It looks like protests—both physical and over email—are working, as members of the House of Representatives are now withdrawing their support for the Anti-Terror Bill. Fifteen of the authors are now backing out while at least five others are changing their initial vote.
Last Wednesday, June 3, The Anti-Terrorism Bill was passed on its third and final reading. The bill now only needs the president’s signature for it to be signed into law and is expected to be given to President Rodrigo Duterte this week.
Principal author Ruffy Biazon has disowned the bill because it’s only a copy of the Senate version, passed in February of this year. Three deputy speakers, Loren Legarda of Antique, Aurelio Gonzales Jr. of Pampanga and Evelina Escudero of Sorsogon have also chosen to remove their names from the bill. Some lawmakers also requested their names to be removed because they were “mistakenly” identified as co-authors.
The House voted 173-31, with 29 abstaining last Wednesday. On Thursday, the vote was corrected to 168-36. Some of those who initially voted yes, like Albay Rep. Joey Salceda, are also now changing their vote to abstain, after reviewing the bill and its vague definition of “terrorism.” Laguna Rep. Sol Aragones says that they were incorrectly recorded as having voted yes when they actually abstained from the vote.
In an interview with Inquirer.net, Aragones said, “I share the view that we need to fight terrorism, but there are provisions I do not agree to and which I think needs further study, which is why I voted to abstain from the start, contrary to the list circulating that I voted yes.”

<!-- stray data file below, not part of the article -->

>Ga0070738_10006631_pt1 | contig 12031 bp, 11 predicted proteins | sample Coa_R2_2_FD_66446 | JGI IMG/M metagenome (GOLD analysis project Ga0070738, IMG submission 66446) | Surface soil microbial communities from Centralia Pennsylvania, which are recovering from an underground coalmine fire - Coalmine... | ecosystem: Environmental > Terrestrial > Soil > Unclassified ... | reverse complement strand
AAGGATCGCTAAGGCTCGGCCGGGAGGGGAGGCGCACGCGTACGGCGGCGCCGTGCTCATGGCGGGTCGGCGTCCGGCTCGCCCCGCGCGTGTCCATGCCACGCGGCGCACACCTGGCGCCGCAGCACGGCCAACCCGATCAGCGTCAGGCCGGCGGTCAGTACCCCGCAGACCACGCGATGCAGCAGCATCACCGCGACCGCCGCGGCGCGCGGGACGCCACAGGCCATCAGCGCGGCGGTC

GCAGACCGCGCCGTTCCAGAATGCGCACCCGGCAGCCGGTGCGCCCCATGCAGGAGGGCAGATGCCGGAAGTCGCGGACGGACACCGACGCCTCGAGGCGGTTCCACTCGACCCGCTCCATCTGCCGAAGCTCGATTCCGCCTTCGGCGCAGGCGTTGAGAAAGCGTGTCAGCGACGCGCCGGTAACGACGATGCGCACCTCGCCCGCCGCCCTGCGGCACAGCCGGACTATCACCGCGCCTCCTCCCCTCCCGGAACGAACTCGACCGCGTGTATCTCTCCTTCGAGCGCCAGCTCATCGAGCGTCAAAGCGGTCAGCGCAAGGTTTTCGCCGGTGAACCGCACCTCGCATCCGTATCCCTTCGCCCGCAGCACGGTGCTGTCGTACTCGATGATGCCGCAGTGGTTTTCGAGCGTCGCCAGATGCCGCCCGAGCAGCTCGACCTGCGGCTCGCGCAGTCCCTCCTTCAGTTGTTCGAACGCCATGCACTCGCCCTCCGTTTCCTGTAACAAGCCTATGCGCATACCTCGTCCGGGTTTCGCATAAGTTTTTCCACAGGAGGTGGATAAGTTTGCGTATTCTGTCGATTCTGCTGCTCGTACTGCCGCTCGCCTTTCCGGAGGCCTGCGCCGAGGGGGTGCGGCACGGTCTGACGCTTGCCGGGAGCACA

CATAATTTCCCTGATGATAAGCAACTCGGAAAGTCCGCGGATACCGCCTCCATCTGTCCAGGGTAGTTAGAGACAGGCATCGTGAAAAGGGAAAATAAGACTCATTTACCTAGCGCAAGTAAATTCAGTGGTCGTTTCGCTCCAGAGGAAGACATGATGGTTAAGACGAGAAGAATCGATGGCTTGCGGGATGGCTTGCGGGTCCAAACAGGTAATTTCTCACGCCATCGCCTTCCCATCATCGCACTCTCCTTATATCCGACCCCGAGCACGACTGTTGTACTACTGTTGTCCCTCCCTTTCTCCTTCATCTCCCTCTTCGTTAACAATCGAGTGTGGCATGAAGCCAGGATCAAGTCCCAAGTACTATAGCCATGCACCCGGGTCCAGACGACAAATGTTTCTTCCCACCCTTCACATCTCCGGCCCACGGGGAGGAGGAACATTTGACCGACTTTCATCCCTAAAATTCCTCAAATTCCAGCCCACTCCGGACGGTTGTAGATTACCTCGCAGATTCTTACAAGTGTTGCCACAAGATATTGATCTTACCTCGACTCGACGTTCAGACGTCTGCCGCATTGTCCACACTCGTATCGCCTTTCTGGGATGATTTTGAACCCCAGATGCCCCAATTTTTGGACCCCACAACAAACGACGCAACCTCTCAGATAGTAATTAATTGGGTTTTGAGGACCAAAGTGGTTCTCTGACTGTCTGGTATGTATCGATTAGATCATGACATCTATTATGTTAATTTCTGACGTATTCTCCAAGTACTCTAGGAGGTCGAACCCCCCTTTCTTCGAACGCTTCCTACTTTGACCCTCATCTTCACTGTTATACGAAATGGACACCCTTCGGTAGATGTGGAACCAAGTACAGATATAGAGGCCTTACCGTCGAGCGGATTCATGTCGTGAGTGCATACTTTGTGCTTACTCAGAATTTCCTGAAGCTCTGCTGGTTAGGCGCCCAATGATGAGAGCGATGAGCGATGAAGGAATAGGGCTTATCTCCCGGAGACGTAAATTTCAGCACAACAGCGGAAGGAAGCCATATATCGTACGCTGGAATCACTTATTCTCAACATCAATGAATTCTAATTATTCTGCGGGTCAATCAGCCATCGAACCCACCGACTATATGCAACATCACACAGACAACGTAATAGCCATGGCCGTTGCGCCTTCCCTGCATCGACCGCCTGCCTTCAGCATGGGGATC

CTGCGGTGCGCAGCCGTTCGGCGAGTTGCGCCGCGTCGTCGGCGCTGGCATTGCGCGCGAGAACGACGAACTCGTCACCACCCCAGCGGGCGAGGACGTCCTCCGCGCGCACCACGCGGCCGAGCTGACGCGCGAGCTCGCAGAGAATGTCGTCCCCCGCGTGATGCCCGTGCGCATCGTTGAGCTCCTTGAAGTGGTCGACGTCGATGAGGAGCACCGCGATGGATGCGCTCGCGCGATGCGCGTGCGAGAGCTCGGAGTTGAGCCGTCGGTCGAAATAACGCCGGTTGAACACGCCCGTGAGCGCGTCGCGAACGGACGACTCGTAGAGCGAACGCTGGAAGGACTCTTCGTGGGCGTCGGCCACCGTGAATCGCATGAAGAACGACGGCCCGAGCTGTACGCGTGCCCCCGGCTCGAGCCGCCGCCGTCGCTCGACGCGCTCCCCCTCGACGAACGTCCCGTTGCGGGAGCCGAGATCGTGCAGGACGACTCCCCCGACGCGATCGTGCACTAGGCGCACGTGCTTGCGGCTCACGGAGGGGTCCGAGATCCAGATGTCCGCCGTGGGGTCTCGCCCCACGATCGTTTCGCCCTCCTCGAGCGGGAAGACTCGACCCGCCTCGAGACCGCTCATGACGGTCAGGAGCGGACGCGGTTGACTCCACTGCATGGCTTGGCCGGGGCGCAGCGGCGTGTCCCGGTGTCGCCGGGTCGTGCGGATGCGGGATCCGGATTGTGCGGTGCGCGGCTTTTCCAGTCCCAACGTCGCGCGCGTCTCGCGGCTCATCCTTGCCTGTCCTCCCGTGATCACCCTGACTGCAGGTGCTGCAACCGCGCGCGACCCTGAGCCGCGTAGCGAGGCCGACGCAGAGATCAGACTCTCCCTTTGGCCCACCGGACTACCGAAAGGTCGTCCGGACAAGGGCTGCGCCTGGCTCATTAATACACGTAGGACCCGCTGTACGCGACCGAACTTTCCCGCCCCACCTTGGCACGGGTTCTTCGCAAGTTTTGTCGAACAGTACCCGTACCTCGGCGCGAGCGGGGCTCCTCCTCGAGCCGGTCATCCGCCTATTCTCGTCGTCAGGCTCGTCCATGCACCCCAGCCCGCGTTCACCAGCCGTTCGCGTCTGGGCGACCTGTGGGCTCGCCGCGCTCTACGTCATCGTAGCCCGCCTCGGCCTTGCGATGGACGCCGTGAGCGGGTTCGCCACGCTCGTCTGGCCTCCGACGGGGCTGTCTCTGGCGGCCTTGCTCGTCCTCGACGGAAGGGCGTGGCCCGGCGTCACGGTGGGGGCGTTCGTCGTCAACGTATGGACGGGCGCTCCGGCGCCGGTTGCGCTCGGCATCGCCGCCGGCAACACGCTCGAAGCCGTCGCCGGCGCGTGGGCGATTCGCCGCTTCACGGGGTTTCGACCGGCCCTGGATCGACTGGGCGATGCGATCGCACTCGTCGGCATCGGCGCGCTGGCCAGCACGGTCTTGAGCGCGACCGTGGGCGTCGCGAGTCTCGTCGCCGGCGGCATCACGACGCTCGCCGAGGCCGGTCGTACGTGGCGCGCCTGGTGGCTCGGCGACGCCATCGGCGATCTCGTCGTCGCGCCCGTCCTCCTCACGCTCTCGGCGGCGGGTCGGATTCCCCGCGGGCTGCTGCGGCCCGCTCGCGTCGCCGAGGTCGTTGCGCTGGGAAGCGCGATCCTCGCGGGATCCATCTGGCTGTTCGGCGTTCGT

Albay Rep. Edcel Lagman asked Secretary General Jose Montales to release a certified true copy of the how the representatives voted in order to provide everyone with a final tabulation that reflects the real results as recorded in their Zoom meetings and Viber Community.
Meanwhile, critics like Leni Robredo, Chel Diokno, Risa Hontiveros and Kiko Pangilinan continue to be vocal about their call to have the Anti-Terrorism Bill junked.
Filipinos also continue to express their hope that the bill will not be enacted. Over the past week, people took to the streets to protest against the bill, despite the current pandemic. Seven peaceful protestors from the University of the Philippines Cebu are also now under the custody of the Cebu City Police after a peaceful protest in the UP Cebu campus was disrupted by police in riot gear asking for permits and quarantine passes.
People on social media also began a barrage of online and email protests. Over the past week, tutorials on how to email lawmakers to junk the bill as well as a quick link that will allow you to mass email the authors of the bill popped up on social media. Fake duplicate accounts on Facebook (which that people suspect might be used as “online tanim-ebidensya”) also started popping up over the weekend, as activists and students of various universities started discovering multiple dummy accounts.